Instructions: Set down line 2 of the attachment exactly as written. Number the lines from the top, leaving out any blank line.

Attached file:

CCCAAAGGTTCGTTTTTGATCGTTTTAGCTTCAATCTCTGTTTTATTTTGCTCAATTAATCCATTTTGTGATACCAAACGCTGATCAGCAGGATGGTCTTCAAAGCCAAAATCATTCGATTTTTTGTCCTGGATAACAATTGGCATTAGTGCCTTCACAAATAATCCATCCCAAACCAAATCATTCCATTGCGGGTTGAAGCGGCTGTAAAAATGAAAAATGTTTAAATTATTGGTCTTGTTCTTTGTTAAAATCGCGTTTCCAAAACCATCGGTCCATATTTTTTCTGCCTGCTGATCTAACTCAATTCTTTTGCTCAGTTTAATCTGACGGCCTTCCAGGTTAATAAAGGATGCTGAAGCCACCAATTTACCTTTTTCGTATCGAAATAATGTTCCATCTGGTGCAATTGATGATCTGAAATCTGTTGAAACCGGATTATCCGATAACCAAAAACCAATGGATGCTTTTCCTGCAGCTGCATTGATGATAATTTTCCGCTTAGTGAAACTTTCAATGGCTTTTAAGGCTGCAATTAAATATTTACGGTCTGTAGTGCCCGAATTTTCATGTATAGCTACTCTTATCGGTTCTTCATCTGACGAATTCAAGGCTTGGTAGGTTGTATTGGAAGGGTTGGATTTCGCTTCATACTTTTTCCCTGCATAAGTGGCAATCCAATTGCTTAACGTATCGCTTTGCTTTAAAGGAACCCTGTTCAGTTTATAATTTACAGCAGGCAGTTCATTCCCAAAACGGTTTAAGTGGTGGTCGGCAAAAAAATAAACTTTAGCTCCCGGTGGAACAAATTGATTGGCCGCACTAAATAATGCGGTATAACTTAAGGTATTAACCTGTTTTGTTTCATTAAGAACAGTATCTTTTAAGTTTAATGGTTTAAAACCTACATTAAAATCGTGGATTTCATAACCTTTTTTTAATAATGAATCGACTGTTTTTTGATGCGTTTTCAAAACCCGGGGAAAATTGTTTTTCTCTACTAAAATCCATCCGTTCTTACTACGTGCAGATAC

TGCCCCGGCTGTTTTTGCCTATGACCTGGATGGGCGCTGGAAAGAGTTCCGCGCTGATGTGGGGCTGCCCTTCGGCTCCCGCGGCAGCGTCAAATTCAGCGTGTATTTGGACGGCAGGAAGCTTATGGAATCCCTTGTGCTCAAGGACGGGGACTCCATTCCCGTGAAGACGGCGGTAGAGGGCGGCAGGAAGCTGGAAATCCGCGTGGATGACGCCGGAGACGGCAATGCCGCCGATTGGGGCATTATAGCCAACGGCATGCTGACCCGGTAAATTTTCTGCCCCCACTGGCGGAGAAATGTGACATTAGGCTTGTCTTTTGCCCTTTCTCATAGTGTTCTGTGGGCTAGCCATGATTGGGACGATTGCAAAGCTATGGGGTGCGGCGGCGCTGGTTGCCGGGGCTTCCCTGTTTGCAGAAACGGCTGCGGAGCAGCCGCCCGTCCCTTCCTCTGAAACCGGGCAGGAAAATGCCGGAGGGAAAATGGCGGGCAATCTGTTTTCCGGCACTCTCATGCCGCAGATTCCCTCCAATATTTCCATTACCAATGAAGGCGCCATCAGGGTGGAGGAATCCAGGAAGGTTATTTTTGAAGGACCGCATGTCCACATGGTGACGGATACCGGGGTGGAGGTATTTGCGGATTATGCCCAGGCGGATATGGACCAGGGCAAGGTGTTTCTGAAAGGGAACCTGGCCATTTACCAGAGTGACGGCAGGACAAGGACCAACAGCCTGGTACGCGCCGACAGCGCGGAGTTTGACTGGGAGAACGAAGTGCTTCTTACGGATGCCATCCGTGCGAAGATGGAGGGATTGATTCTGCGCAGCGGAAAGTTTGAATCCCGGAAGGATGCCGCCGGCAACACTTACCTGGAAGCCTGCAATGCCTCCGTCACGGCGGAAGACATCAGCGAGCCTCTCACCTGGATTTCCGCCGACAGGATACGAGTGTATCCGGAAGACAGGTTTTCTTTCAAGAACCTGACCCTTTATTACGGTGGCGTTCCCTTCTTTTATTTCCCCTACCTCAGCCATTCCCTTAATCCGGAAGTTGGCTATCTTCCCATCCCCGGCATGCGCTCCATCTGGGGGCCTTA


TGCCCCGGCTGTTTTTGCCTATGACCTGGATGGGCGCTGGAAAGAGTTCCGCGCTGATGTGGGGCTGCCCTTCGGCTCCCGCGGCAGCGTCAAATTCAGCGTGTATTTGGACGGCAGGAAGCTTATGGAATCCCTTGTGCTCAAGGACGGGGACTCCATTCCCGTGAAGACGGCGGTAGAGGGCGGCAGGAAGCTGGAAATCCGCGTGGATGACGCCGGAGACGGCAATGCCGCCGATTGGGGCATTATAGCCAACGGCATGCTGACCCGGTAAATTTTCTGCCCCCACTGGCGGAGAAATGTGACATTAGGCTTGTCTTTTGCCCTTTCTCATAGTGTTCTGTGGGCTAGCCATGATTGGGACGATTGCAAAGCTATGGGGTGCGGCGGCGCTGGTTGCCGGGGCTTCCCTGTTTGCAGAAACGGCTGCGGAGCAGCCGCCCGTCCCTTCCTCTGAAACCGGGCAGGAAAATGCCGGAGGGAAAATGGCGGGCAATCTGTTTTCCGGCACTCTCATGCCGCAGATTCCCTCCAATATTTCCATTACCAATGAAGGCGCCATCAGGGTGGAGGAATCCAGGAAGGTTATTTTTGAAGGACCGCATGTCCACATGGTGACGGATACCGGGGTGGAGGTATTTGCGGATTATGCCCAGGCGGATATGGACCAGGGCAAGGTGTTTCTGAAAGGGAACCTGGCCATTTACCAGAGTGACGGCAGGACAAGGACCAACAGCCTGGTACGCGCCGACAGCGCGGAGTTTGACTGGGAGAACGAAGTGCTTCTTACGGATGCCATCCGTGCGAAGATGGAGGGATTGATTCTGCGCAGCGGAAAGTTTGAATCCCGGAAGGATGCCGCCGGCAACACTTACCTGGAAGCCTGCAATGCCTCCGTCACGGCGGAAGACATCAGCGAGCCTCTCACCTGGATTTCCGCCGACAGGATACGAGTGTATCCGGAAGACAGGTTTTCTTTCAAGAACCTGACCCTTTATTACGGTGGCGTTCCCTTCTTTTATTTCCCCTACCTCAGCCATTCCCTTAATCCGGAAGTTGGCTATCTTCCCATCCCCGGCATGCGCTCCATCTGGGGGCCTTA